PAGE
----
We’re still trying to explain, when we get our haircut, that what we do is real.
Sheffield’s Slow Club possess the kind of substance that swallows up other guy-girl duos and makes vintage-tinged pop songs out of their bones. We caught up with Charles Watson and Rebecca Taylor about their third studio album ‘Complete Surrender’ and upcoming tour.
So the new album lands this month, what did you want from the record?
I guess we just want people to get what we do and enjoy it. We were a lot better prepared this time, we had a really clear vision of where we wanted the sound to go, we demo’d it quite well and you can hear that when listening. Producing it was a lot easier; the second record was quite a riddle because we were messing about with sound as much as we could and didn’t have this clear an end result — we’ve had clarity pretty much all the way through this one.
And you recorded back home this time?
Yeah we did it in Sheffield, it was a pleasure. We got to hang out with our friends and it was a really lovely relaxed time in our lives really, which recording often isn’t. I think you can hear how relaxed and happy we are in it, we’d just gotten out of an awful stage of our lives so it was really great to do something that we were both really excited about — and it was going well. We were much more carefree than we’d been for a long time.
The slick simplicity of it is quite far removed from that of your past albums…
It just reflects the period of time in our lives, you’re always going to think the new thing is the most exciting, which it is at the time. With a bit of perspective it’s hard to slag off your back catalogue, people do that a lot. It’s not like we tried to move away from something because we didn’t like it, we just wanted to keep ourselves excited.
It feels a very natural transition then?
Yes definitely, we think our band is a natural movement in one direction. We never really try and ‘do something’, it’s always just like, “oh we’re listening to this kind of music, let’s write some songs and see what happens”. I suppose most of the songs, if you just play them with a guitar, they’d sound just as much ‘us’. It’s how you arrange it and present it to the world that makes them sound different.
You’ve returned with a new look as well, is it important for you to get that aesthetic behind the music?
It’s been really nice to get a bit more coherence and for things to have a continuity that they didn’t have before. We’re on a different label so there are people in place to make sure you’re doing that. Before it was just, like, whatever we fancied. We look how we sound; it’s all making a bit more sense and coming together a bit more easily.
Over the last few years we’ve seen a lot of duos come and go, it must be great to have found that staying power, coming back with a third album stronger than ever…
Yes it’s because we’ve been given the time to grow, really. With the first two albums we got some good people that really liked our music, but we’ve not ‘blown up’, we’re not huge. We’re still trying to explain, when we get our haircut, that what we do is real. That affords you the freedom to grow up and realise what works. We’ve been lucky so far in that we’ve not had to do the same things and we’ve been able to experiment, grow and change. It’s nice that people are listening a bit more now, but we still feel like our next record can be whatever we want because nothing is expected of us.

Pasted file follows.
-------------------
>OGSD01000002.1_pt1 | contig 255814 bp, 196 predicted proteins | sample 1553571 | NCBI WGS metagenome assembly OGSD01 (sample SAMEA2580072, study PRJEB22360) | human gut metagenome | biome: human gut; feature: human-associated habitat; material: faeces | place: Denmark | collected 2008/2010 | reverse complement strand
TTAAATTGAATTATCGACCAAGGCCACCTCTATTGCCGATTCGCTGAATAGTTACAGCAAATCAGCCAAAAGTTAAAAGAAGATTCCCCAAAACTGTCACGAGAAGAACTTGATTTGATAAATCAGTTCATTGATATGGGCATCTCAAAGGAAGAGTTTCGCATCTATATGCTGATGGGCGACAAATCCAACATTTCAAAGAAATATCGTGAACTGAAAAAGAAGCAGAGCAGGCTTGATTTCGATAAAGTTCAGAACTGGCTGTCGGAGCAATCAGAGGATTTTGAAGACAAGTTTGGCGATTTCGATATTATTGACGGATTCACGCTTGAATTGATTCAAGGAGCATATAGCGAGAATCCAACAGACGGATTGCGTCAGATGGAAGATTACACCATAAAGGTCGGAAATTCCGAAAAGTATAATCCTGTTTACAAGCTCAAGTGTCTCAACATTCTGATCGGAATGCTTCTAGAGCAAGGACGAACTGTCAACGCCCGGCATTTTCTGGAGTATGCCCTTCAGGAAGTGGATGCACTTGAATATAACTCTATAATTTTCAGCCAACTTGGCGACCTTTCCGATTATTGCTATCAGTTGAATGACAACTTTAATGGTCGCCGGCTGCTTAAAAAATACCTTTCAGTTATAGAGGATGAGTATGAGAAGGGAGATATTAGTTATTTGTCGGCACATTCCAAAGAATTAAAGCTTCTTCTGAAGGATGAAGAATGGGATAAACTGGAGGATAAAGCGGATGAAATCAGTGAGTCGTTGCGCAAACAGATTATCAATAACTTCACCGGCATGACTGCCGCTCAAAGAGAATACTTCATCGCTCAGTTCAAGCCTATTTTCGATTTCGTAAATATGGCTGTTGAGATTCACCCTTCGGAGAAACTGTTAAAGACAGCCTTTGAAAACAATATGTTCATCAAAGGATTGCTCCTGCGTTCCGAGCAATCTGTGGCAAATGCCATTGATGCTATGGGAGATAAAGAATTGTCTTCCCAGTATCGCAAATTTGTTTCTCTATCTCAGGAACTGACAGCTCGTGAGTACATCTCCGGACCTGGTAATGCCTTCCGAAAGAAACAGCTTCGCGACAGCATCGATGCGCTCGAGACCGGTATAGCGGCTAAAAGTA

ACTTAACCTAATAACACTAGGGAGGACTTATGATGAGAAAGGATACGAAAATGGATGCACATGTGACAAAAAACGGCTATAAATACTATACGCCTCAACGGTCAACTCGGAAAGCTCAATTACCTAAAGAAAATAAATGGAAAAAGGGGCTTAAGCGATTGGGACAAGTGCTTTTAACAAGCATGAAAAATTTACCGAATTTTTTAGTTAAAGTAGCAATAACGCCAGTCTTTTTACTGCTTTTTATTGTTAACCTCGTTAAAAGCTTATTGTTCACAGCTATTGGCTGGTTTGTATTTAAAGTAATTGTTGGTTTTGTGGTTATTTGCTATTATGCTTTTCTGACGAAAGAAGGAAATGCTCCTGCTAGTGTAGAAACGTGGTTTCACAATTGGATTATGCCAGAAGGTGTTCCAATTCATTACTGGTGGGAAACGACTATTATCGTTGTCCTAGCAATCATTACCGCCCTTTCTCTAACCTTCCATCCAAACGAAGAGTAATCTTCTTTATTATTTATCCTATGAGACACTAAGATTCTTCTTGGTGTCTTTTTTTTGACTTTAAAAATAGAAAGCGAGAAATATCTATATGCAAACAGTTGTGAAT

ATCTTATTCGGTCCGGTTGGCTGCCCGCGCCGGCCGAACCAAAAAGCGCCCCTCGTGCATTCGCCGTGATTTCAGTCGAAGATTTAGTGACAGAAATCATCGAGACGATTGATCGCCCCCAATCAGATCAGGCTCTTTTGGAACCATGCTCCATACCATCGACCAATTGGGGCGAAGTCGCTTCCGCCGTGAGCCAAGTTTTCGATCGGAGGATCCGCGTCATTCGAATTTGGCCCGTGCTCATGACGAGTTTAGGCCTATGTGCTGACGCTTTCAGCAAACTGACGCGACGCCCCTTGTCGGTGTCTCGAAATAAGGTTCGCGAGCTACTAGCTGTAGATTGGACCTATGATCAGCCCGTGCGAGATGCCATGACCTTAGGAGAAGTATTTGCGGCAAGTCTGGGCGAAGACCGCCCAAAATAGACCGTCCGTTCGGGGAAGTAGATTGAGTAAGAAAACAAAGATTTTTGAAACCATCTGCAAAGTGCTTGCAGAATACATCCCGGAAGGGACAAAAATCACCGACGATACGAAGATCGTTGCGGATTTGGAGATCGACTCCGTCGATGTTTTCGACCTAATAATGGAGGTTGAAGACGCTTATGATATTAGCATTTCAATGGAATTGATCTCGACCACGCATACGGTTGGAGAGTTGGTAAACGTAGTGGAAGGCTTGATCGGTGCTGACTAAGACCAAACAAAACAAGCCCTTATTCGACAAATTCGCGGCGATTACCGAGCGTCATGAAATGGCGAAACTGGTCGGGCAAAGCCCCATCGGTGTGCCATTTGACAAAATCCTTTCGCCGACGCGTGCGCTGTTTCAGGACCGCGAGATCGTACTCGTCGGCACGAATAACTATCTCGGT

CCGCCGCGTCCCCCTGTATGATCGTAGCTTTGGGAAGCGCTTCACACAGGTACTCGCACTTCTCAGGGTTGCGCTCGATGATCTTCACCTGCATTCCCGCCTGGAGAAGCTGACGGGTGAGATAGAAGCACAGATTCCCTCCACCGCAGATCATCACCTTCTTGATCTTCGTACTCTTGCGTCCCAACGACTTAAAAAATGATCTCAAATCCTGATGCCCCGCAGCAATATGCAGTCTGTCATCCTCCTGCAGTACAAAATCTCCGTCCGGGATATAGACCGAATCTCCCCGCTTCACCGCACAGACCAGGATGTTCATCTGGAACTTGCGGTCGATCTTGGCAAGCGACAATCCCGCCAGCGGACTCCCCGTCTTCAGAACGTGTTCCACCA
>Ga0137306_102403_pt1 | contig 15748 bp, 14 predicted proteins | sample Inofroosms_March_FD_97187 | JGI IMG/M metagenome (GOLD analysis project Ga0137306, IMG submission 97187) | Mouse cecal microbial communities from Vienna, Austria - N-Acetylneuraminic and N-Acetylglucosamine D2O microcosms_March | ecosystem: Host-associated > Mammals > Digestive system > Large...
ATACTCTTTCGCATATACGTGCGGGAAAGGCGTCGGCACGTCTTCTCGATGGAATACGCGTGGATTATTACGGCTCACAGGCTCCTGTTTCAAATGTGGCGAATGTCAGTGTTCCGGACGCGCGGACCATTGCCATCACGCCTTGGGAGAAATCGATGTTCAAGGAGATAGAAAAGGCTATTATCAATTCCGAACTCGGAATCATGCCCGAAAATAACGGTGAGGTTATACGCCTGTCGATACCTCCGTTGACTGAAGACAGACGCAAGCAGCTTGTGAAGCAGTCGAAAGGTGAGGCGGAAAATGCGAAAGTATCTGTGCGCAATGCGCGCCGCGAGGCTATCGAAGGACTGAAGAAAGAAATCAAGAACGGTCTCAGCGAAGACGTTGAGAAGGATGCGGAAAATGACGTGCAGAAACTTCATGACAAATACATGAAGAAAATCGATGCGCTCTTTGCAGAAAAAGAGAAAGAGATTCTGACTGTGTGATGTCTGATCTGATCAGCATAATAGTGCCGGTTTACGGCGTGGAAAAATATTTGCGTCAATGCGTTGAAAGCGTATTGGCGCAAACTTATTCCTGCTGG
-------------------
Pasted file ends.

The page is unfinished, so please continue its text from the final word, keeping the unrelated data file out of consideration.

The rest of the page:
If people don’t take art seriously then it’s just going to become really sh*t.
Strangely, you also received some government funding recently, right? Not much of that in the UK.
Yes, we didn’t know it was part of the government scheme until quite late on actually, but it’s about time really that arts were taken more seriously. There were so many funding cuts when the Tories came in and that’s just the way they govern. Education and arts budgets were slashed; if people don’t take art seriously then it’s just going to become really sh*t. In Canada and France they really support art, as part of the fabric of society, and it makes everything better. It’s encouraging to know that it’s at least on the agenda and hopefully they’ll take it much further. They need to emphasise the youth side of it. There are young bands that need a leg up big-time because the recession is really starting to hit.
Truth. What sort of thing did the funding allow you guys to do?
The fund that we received was just to go and tour in America, so we’re going out there soon to do a few acoustic shows and some radio. Obviously that’s really helping out because if you can spend time going to radio stations, especially in America, it really makes a massive difference to your live show because you’re reaching so many people in one go. That’s going to be the big change for us, being able to go out there and do all that. Hopefully it will be a good investment.
It must be great having the new record out on the cusp of a big summer tour…
Yeah definitely, we just want to get going and play gigs. We’re really fed up with not playing shows. You get this feeling when you’re playing that it’s what you’re here for; we’re performers and we feel like we’re of use when on tour. Also, it’s so lovely having a finished product ready to show off in a way. We can’t wait to find out what people think of it, who knows the words, who bought it — we just can’t wait.
Check out ‘Complete Surrender’ right here: